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The Impact of Human CO2 On Atmospheric CO2 – Summary – Watts Up With That?


Edwin X Berry, Montana, USA – 2022-08-02

Copyright (c) 2022 by Edwin X Berry. Permission granted to republish with link to Berry (2021).

This summary of Berry (2021) shows the main points without the math.

The Intergovernmental Panel on Climate Change (IPCC) correctly assumes the outflow of CO2 from the atmosphere is proportional to the CO2 level divided by a time constant.

This time constant – that the IPCC calls “turnover time” and we call “e-time” – describes how fast CO2 flows out of the atmosphere.

IPCC (2007, p. 948) defines “turnover time” equal to the first power of the carbon level divided by the outflow of carbon from the reservoir,

“Turnover time (T) is the ratio of the mass M of a reservoir (e.g., a gaseous compound in the atmosphere) and the total rate of removal S from the reservoir: T = M / S. For each removal process, separate turnover times can be defined.”

IPCC (2007, p. 948) says the turnover time (T) for natural CO2 is about four years.

“Carbon dioxide (CO2) is an extreme example. Its turnover time is only about four years because of the rapid exchange between the atmosphere and the ocean and terrestrial biota.”

IPCC’s data for its natural carbon cycle (IPCC, 2013, p. 470-471) show the e-time for atmospheric CO2 is 3.5 years, supporting IPCC’s statement of “about four years.”

Simple physics shows when outflow is proportional to the first power of level, natural and human carbon cycles are independent. So, we can calculate these carbon cycles independently and then add them up to get the total. We need only to calculate the human carbon cycle over time to see how human CO2 changes atmospheric CO2.

IPCC’s data show the inflow of human CO2 into the atmosphere is about 5% of the total CO2 inflow and natural CO2 is about 95%.

Since human and natural CO2 molecules are identical, their e-times are identical. Therefore, to the first approximation, the composition of today’s atmospheric CO2 is about 5% human and 95% natural.

Yet, IPCC (2013, p. 467, Executive Summary) says,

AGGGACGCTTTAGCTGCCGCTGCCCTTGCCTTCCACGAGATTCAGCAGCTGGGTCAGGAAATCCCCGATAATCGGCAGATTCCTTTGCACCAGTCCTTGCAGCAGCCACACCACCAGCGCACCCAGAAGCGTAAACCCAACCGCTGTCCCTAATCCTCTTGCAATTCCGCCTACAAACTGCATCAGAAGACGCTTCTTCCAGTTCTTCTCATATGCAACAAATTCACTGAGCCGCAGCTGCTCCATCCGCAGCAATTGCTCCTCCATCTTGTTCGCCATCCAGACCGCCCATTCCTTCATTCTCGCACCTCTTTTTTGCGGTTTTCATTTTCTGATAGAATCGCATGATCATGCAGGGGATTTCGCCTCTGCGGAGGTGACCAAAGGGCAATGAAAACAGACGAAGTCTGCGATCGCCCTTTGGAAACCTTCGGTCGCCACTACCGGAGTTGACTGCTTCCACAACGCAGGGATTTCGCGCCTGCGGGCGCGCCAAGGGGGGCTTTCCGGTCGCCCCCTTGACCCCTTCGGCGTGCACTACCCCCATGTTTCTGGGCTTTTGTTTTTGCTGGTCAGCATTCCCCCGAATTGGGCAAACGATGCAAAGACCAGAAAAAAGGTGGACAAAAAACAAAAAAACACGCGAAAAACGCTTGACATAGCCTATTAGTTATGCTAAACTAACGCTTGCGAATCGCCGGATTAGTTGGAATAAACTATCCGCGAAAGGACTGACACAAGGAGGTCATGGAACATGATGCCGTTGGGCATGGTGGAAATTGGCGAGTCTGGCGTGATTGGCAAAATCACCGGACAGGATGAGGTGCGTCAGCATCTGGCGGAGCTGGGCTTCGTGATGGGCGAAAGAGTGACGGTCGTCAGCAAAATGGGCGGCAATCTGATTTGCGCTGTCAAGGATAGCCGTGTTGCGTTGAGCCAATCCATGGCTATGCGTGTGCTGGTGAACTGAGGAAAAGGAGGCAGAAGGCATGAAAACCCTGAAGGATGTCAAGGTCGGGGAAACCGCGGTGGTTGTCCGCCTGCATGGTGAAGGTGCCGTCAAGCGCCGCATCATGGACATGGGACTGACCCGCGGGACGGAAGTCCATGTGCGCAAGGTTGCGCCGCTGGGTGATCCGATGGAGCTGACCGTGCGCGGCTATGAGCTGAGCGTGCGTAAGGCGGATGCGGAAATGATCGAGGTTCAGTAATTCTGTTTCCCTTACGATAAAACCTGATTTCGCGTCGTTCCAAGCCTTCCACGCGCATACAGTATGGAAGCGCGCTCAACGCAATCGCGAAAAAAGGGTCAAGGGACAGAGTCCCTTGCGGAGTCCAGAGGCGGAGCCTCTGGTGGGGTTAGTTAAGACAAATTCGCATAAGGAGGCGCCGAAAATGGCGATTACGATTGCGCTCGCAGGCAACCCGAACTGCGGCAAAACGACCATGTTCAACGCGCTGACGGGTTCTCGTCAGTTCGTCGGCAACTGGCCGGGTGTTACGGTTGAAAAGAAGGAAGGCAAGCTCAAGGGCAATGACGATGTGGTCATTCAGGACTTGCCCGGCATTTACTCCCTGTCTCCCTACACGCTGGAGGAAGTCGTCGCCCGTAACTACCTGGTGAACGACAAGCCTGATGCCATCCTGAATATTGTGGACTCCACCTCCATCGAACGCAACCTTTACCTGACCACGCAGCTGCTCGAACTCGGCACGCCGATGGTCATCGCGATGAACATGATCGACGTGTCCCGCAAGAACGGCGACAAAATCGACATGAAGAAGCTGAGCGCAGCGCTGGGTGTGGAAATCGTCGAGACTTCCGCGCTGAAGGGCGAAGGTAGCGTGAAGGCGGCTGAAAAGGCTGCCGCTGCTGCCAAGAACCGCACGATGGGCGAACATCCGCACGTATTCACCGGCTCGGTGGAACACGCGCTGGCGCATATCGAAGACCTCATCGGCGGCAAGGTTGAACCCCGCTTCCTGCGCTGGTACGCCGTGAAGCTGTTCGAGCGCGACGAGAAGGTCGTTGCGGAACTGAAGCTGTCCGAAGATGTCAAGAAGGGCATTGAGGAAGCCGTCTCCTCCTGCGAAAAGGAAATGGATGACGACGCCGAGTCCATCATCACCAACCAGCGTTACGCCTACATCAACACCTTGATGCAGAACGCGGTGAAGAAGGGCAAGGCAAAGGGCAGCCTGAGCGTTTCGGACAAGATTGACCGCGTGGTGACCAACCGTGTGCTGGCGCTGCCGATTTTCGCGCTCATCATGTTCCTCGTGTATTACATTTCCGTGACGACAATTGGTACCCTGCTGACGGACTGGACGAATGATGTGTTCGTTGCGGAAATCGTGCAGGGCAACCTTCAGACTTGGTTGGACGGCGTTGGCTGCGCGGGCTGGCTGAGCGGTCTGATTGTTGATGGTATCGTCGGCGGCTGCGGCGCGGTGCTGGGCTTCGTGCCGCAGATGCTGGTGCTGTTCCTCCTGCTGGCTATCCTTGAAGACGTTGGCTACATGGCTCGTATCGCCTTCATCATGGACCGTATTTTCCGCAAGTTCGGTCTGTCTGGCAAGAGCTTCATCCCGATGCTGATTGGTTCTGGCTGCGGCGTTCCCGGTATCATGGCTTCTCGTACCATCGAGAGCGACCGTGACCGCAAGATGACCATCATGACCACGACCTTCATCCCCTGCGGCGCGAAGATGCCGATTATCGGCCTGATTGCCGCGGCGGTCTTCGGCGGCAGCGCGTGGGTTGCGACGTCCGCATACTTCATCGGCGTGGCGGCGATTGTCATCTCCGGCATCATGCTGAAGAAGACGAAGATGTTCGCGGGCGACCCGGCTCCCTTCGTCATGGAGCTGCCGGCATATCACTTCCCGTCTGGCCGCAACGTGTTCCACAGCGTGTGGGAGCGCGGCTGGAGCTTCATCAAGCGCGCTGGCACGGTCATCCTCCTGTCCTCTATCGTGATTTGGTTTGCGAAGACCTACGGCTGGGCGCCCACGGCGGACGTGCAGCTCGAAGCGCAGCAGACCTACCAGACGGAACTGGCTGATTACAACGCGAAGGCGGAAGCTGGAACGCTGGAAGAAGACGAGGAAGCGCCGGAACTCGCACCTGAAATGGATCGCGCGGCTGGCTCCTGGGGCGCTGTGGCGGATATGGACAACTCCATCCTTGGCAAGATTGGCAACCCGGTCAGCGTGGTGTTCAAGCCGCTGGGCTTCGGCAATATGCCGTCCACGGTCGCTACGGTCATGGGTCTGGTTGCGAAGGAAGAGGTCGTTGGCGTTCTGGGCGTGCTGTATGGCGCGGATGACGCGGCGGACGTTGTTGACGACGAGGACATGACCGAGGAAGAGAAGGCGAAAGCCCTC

“With a very high level of confidence, the increase in CO2 emissions from fossil fuel burning and those arising from land use change are the dominant cause of the observed increase in atmospheric CO2 concentration.”

IPCC (2013, pp. 470-471) assumes the natural CO2 level remained at 280 ppm after 1750 and, therefore, human CO2 caused all the CO2 increase since 1750. This would make human CO2 about 32% of 415 ppm as of 2020.

How can a 5% inflow cause 32% of the CO2 level?

It can’t. Even the IPCC realizes this problem. So, to support its claim that human CO2 causes dangerous climate change, the IPCC incorrectly claims human CO2 stays in the atmosphere longer than natural CO2.

IPCC (2013, p. 469) incorrectly claims:

“The removal of human-emitted CO2 from the atmosphere by natural processes will take a few hundred thousand years (high confidence). … about 15 to 40% of emitted CO2 will remain in the atmosphere longer than 1,000 years. This long time required … to remove anthropogenic CO2 makes climate change caused by elevated CO2 irreversible on human time scale.”

This IPCC claim violates IPCC’s own data-based e-time and ignores that human and natural CO2 molecules are identical, and therefore their e-times are identical.

The first approximation considered only the atmosphere. The second approximation uses IPCC’s four-reservoir carbon cycle model. The physics model, using outflow proportional to level and IPCC’s e-times, replicates IPCC’s natural carbon cycle, shown in Figure 1.

Then, this same model calculates a human carbon cycle compatible with IPCC’s natural carbon cycle, using recursive, annual time steps from 1750 to 2020, shown Figure 2.

This compatible human carbon cycle shows human CO2 has added only 33 ppm (8%) while nature has added 100 ppm (92%) to IPCC’s 280 ppm level in 1750, as of 2020.

According to the scientific method, the physics model has proved IPCC’s claim – that human CO2 caused all the CO2 increase above 280 ppm – is false.